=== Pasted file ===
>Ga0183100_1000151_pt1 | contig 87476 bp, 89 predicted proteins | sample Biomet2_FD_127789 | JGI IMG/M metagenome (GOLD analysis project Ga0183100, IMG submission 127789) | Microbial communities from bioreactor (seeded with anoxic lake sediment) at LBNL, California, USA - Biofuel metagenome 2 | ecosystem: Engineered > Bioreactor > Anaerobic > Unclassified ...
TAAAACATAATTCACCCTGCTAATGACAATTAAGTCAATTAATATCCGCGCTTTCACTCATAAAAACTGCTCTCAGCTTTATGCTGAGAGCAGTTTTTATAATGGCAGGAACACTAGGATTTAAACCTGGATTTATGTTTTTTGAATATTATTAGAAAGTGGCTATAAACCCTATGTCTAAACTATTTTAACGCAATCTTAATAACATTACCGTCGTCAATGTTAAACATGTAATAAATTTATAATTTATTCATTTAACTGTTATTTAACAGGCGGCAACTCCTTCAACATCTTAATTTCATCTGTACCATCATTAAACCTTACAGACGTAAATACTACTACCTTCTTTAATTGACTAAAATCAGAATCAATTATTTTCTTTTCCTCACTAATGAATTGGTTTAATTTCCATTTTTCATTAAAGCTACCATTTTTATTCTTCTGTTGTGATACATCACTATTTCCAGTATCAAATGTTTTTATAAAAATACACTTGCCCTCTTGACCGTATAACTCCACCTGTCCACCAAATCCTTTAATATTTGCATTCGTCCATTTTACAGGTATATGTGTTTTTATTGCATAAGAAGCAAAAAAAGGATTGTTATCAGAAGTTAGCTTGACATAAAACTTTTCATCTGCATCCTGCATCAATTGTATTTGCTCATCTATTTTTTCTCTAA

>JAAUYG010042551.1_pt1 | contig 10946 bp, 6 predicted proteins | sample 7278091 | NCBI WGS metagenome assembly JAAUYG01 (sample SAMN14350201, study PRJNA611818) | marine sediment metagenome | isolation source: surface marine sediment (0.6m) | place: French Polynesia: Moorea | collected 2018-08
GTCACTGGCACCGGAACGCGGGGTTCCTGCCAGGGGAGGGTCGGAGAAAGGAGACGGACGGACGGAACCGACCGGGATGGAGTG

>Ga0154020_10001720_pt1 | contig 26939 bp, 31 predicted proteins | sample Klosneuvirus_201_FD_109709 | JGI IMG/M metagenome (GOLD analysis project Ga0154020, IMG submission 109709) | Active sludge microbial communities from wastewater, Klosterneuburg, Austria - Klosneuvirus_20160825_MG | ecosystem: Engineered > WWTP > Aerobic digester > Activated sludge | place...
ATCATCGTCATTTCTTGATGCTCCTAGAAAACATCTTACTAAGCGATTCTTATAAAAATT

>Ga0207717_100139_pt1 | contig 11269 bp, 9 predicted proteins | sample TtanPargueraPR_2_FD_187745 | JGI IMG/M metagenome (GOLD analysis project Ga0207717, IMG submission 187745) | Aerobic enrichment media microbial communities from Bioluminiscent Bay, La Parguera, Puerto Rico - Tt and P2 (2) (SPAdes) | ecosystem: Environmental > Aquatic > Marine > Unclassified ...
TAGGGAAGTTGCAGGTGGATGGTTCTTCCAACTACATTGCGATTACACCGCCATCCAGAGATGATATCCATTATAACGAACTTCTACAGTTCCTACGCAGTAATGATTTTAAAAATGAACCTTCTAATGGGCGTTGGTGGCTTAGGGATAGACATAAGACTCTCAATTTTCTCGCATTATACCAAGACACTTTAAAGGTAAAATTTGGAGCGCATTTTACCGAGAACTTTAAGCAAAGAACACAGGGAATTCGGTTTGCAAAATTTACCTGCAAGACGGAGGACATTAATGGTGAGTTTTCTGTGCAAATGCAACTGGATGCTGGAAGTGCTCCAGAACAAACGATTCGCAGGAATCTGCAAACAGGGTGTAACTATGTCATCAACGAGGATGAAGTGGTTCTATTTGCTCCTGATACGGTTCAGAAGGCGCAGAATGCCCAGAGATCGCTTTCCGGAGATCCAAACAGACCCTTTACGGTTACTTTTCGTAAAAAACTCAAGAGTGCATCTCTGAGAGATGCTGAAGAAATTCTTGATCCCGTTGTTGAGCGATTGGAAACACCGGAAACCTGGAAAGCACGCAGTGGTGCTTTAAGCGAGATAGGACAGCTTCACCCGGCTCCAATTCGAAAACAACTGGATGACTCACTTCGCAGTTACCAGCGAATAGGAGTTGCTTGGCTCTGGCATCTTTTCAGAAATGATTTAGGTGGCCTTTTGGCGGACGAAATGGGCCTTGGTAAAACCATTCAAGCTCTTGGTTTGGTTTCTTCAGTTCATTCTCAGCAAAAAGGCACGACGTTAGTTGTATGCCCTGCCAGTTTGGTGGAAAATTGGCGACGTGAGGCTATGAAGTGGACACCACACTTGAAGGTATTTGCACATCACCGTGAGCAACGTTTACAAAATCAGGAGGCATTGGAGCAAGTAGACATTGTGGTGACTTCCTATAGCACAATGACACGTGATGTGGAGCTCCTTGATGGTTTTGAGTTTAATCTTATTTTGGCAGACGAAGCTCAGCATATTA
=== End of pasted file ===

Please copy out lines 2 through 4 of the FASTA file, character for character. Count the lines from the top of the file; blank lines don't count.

TAAAACATAATTCACCCTGCTAATGACAATTAAGTCAATTAATATCCGCGCTTTCACTCATAAAAACTGCTCTCAGCTTTATGCTGAGAGCAGTTTTTATAATGGCAGGAACACTAGGATTTAAACCTGGATTTATGTTTTTTGAATATTATTAGAAAGTGGCTATAAACCCTATGTCTAAACTATTTTAACGCAATCTTAATAACATTACCGTCGTCAATGTTAAACATGTAATAAATTTATAATTTATTCATTTAACTGTTATTTAACAGGCGGCAACTCCTTCAACATCTTAATTTCATCTGTACCATCATTAAACCTTACAGACGTAAATACTACTACCTTCTTTAATTGACTAAAATCAGAATCAATTATTTTCTTTTCCTCACTAATGAATTGGTTTAATTTCCATTTTTCATTAAAGCTACCATTTTTATTCTTCTGTTGTGATACATCACTATTTCCAGTATCAAATGTTTTTATAAAAATACACTTGCCCTCTTGACCGTATAACTCCACCTGTCCACCAAATCCTTTAATATTTGCATTCGTCCATTTTACAGGTATATGTGTTTTTATTGCATAAGAAGCAAAAAAAGGATTGTTATCAGAAGTTAGCTTGACATAAAACTTTTCATCTGCATCCTGCATCAATTGTATTTGCTCATCTATTTTTTCTCTAA

>JAAUYG010042551.1_pt1 | contig 10946 bp, 6 predicted proteins | sample 7278091 | NCBI WGS metagenome assembly JAAUYG01 (sample SAMN14350201, study PRJNA611818) | marine sediment metagenome | isolation source: surface marine sediment (0.6m) | place: French Polynesia: Moorea | collected 2018-08
GTCACTGGCACCGGAACGCGGGGTTCCTGCCAGGGGAGGGTCGGAGAAAGGAGACGGACGGACGGAACCGACCGGGATGGAGTG